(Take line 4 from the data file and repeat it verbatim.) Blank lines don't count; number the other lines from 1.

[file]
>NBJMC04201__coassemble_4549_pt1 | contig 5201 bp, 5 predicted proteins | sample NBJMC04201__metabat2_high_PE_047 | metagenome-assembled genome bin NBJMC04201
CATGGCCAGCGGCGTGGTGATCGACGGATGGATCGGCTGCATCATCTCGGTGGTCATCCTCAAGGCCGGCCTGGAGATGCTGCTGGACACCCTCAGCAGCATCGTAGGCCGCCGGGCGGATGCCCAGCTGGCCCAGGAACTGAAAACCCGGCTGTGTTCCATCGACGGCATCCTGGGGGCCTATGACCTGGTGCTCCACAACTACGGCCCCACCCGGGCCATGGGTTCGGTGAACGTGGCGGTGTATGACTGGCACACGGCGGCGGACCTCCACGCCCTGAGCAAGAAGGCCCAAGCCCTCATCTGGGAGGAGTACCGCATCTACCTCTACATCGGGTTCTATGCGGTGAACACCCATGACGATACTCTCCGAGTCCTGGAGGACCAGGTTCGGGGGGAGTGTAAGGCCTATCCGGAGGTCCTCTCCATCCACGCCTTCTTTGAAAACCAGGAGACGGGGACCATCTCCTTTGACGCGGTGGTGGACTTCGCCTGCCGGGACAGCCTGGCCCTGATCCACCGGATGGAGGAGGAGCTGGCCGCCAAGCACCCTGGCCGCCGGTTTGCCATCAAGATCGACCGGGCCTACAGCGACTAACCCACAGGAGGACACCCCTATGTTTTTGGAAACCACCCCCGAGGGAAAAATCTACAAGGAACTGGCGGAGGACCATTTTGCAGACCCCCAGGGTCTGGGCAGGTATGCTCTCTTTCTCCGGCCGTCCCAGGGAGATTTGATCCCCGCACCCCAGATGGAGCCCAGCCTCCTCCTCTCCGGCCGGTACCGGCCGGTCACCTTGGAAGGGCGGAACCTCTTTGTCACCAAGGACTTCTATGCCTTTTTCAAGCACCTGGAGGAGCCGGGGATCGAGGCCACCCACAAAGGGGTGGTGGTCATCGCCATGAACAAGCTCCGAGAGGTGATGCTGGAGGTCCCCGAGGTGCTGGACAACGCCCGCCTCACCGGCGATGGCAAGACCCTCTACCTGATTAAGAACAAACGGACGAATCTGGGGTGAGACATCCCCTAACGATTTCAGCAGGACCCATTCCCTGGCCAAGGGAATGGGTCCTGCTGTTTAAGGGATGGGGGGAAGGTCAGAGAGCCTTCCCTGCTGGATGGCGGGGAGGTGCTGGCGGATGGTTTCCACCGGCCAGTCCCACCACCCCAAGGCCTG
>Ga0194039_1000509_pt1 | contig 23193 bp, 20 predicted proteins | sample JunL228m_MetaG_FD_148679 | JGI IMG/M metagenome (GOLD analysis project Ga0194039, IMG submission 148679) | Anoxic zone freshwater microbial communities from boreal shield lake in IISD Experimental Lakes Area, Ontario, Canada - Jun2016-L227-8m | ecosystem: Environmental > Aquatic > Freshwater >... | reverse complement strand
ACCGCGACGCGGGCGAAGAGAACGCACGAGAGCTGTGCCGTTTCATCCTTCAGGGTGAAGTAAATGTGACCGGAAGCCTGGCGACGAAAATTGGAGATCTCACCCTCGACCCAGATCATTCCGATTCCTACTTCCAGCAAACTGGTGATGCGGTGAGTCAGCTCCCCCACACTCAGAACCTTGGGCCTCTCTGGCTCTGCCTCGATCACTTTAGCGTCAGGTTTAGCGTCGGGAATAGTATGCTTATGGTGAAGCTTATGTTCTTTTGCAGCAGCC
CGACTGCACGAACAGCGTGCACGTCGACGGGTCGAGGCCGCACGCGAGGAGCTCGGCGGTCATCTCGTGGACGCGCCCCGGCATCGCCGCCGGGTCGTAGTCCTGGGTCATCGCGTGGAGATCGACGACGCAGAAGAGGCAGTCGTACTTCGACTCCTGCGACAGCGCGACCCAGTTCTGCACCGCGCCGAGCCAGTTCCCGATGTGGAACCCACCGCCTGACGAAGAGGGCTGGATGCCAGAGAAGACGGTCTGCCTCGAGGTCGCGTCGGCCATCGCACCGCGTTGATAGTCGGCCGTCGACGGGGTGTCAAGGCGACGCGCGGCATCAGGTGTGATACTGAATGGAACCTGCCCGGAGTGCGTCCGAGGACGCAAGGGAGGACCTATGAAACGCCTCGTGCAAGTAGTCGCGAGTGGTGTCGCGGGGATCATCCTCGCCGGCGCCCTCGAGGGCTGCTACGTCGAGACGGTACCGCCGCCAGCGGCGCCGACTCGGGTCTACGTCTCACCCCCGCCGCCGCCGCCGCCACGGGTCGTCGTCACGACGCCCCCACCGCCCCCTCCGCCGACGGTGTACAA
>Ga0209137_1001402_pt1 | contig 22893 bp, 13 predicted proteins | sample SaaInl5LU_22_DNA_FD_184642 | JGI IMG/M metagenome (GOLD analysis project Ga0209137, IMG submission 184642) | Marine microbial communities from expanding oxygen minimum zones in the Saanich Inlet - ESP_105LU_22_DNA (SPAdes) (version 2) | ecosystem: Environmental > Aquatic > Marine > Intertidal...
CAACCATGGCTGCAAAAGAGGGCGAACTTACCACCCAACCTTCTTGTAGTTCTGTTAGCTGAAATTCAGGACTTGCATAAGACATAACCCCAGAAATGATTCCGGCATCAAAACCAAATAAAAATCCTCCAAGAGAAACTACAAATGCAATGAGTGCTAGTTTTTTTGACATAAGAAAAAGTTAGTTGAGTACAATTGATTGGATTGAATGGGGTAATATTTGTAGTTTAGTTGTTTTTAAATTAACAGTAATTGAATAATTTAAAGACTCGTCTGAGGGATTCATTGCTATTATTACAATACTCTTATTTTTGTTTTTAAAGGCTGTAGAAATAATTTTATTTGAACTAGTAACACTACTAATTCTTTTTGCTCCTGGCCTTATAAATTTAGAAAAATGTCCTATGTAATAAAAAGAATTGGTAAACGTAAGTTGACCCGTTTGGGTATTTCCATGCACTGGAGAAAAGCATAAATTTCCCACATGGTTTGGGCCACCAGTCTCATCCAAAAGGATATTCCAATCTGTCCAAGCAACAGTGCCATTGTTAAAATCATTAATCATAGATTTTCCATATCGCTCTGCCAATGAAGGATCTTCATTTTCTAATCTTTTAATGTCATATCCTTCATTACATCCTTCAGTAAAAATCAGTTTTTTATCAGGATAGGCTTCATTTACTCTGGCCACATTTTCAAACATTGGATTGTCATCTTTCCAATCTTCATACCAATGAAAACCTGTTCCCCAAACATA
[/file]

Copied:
ACCGCGACGCGGGCGAAGAGAACGCACGAGAGCTGTGCCGTTTCATCCTTCAGGGTGAAGTAAATGTGACCGGAAGCCTGGCGACGAAAATTGGAGATCTCACCCTCGACCCAGATCATTCCGATTCCTACTTCCAGCAAACTGGTGATGCGGTGAGTCAGCTCCCCCACACTCAGAACCTTGGGCCTCTCTGGCTCTGCCTCGATCACTTTAGCGTCAGGTTTAGCGTCGGGAATAGTATGCTTATGGTGAAGCTTATGTTCTTTTGCAGCAGCC